Two large, politically charged assemblies Friday in Nepal’s capital couldn’t have been more different.
On Friday, a day after the fifth anniversary of the killing of most of his family and his subsequent ascension to the throne, Nepal’s King Gyanendra made his first public appearance and only his third trip outside the palace since abandoning absolute power in April. On the same day and only a few hundred yards from the palace, Maoist leaders made their first public appearance in many years to address a crowd of up to 200,000 people.
The king’s appearance fulfilled a centuries-old tradition that required his presence at the closing ceremonies of the month-long festival of Kathmandu’s rain god. According to tradition, the king’s absence or any untoward incidents during the festival are evil portents for the crown. In 2001 the giant wooden chariot that carries the rain god during the month toppled over within sight of its destination and had to be rebuilt. King Birendra attended the delayed closing ceremonies of that festival, but eight days later he was killed by the crown prince, who later shot himself.
This king is reported to be deeply superstitious, and memories of the tragedy may have motivated him, but the decision to attend despite major security concerns was political as well. The king was signaling his intent to hold on to the throne in form at least and, perhaps, to regain power. The royal motorcade took the normal route from the palace without incident. The crowd was in a good mood as it anticipated the king’s arrival. When a municipal garbage truck drove up to collect the last of the debris from a hurried clean-up of the area, shouts rang out: “He’s arrived!” Widespread laughter followed, and police officers struggled to keep straight faces.
Despite the disrespectful mirth, the king was well received. The crowd surged forward as his limousine pulled up, and many people took photos. Large reserves of police stood by, and an army detachment was poised just out of sight: neither was needed. During the ceremony supporters of the king drowned out a small group of demonstrators that started shouting anti-monarchy slogans.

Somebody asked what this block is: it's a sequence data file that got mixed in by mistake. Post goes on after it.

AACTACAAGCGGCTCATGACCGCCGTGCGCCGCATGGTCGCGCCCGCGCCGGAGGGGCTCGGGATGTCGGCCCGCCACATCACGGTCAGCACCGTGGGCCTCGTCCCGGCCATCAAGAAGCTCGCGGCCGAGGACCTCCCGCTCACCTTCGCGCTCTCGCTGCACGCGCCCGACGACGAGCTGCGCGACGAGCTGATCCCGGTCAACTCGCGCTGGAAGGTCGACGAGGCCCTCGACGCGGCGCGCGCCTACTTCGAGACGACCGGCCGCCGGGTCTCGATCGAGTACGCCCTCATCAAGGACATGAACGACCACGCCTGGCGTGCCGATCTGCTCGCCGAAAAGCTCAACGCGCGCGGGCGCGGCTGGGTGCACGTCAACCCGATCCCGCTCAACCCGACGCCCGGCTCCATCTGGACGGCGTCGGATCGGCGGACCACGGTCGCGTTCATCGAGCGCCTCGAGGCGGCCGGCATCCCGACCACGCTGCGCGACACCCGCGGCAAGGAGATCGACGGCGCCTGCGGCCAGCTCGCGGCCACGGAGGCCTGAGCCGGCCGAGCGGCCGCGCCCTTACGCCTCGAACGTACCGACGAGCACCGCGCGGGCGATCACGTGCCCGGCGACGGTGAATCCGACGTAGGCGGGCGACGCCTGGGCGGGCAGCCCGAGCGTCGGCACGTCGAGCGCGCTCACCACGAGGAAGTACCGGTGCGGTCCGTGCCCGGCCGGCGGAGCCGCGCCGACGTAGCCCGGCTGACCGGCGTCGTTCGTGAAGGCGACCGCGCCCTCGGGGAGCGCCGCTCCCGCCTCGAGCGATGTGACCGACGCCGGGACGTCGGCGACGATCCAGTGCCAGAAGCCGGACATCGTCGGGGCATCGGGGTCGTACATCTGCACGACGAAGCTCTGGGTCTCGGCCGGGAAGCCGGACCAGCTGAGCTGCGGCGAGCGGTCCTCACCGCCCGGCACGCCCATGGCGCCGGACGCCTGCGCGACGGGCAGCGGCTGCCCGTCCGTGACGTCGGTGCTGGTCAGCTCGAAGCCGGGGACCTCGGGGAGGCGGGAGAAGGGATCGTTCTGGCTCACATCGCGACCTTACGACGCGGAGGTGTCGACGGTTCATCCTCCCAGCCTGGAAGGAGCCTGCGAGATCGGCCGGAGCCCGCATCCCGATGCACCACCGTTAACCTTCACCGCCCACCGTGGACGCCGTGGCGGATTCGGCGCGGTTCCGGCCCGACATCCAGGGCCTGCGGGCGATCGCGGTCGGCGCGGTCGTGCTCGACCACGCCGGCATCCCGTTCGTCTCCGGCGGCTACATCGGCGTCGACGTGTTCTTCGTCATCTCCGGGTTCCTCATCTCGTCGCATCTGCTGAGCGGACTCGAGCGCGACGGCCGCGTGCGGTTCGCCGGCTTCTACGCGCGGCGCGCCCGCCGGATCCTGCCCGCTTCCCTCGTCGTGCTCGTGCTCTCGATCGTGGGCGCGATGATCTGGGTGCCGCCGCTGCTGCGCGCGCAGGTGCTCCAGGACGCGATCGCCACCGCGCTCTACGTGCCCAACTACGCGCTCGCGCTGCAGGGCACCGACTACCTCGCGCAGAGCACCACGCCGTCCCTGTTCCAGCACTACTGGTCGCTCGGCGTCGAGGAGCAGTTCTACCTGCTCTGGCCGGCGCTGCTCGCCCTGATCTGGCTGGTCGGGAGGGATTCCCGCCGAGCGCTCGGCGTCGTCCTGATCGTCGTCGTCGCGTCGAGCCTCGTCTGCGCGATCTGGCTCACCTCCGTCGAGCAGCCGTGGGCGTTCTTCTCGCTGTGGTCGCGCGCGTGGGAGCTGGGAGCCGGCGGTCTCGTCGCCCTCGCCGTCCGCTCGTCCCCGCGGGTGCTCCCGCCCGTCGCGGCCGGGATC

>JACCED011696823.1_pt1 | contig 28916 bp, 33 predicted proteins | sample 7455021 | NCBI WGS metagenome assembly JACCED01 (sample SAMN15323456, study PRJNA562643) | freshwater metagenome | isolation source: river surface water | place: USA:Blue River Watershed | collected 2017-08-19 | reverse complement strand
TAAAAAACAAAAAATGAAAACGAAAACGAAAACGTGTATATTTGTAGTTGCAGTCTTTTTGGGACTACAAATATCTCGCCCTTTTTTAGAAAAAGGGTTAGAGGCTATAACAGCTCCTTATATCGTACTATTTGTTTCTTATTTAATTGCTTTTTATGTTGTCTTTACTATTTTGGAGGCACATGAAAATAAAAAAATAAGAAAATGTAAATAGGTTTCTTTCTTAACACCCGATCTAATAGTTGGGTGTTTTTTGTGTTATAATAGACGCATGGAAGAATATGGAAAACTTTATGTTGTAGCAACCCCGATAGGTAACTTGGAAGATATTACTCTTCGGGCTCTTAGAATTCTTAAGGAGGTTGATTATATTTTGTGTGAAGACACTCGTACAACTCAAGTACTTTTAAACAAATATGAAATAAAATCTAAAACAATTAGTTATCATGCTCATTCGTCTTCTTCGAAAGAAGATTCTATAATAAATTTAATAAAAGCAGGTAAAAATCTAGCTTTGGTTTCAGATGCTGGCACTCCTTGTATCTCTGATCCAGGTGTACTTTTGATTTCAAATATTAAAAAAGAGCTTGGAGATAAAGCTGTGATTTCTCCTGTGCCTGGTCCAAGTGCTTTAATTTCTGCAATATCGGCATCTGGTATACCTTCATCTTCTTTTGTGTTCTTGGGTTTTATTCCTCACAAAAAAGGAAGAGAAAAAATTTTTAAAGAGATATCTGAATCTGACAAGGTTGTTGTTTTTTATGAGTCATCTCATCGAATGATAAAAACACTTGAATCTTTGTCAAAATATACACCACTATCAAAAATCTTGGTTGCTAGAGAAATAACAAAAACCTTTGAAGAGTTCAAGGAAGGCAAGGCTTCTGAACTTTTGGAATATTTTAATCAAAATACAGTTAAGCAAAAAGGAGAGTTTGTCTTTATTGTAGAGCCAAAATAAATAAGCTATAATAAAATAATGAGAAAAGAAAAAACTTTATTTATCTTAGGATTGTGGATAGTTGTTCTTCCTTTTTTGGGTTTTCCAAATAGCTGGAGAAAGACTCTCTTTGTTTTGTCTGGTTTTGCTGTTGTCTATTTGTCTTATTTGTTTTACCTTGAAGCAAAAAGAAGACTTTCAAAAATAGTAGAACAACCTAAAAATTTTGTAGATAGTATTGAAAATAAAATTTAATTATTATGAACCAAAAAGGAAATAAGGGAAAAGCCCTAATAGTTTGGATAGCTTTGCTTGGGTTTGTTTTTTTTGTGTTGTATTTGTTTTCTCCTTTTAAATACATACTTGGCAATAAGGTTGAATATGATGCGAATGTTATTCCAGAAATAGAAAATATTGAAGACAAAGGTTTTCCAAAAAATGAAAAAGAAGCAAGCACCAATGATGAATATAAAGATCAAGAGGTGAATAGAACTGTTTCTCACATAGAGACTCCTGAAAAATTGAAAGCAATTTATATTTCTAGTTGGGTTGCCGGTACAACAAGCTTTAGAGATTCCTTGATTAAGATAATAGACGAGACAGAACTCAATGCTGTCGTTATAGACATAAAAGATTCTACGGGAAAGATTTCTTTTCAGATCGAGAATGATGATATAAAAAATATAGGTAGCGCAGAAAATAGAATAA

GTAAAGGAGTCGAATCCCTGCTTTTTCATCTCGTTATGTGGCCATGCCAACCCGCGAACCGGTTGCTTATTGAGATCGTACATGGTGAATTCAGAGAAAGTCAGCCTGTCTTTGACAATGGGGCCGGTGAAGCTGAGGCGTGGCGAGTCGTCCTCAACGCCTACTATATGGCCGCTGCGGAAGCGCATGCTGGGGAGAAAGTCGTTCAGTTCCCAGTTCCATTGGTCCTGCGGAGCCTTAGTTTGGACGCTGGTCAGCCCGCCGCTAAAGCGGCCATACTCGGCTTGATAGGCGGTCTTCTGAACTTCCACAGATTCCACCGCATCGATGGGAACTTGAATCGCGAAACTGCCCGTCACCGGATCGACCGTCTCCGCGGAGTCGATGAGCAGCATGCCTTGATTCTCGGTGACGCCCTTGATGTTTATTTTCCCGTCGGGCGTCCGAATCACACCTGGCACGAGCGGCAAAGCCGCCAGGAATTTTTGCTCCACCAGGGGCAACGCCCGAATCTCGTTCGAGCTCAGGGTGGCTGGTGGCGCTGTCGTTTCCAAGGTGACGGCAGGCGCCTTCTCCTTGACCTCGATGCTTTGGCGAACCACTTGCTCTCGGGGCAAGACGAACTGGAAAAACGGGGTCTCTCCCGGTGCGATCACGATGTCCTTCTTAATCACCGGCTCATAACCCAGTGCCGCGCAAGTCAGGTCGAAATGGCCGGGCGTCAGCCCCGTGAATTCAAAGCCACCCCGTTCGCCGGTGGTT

In sharp contrast, anti-monarchy sentiment was the order of the day at a large rally in central Kathmandu called by Nepal’s Maoists, who have been fighting for a decade to end the monarchy. Maoist politburo members spouted fire and brimstone against the king, and the crowd chanted “Burn the crown!” and “Hang Gyanendra!” The alliance of seven political parties that are now in control of the government came in for almost as much criticism, despite agreements between them and the Maoist speakers.
Common purpose – to strip the king of his power – brought the Maoists and parties together in April. During the last month the two forces have called a ceasefire, the reinstated parliament has made dramatic steps to meet Maoist demands, and talks have begun. But big differences remain, and the problems now get harder.
The stated goal of both Maoists and politicians is constitutional change leading to a republican state, but each side has a very different roadmap. Maoist demands for immediate dismissal of parliament, an interim power-sharing government, and integration into the army have gotten a boost from the rally’s huge turnout Friday, putting the parties off balance temporarily.
Two junior ministers braved the rain to make a token government appearance at the rain god’s ceremony, but the seven parties stayed well away from the Maoists’ rally. Even so, the heat is on them to put aside internal squabbles, to negotiate with the Maoists, and, above all, to do it quickly. Ten years of insurrection and five years of political turmoil have left Nepalis with a thirst for peace and a huge reservoir of anger against leaders across the whole political spectrum. If the parties fail to make progress soon, they will lose their last chance at credibility.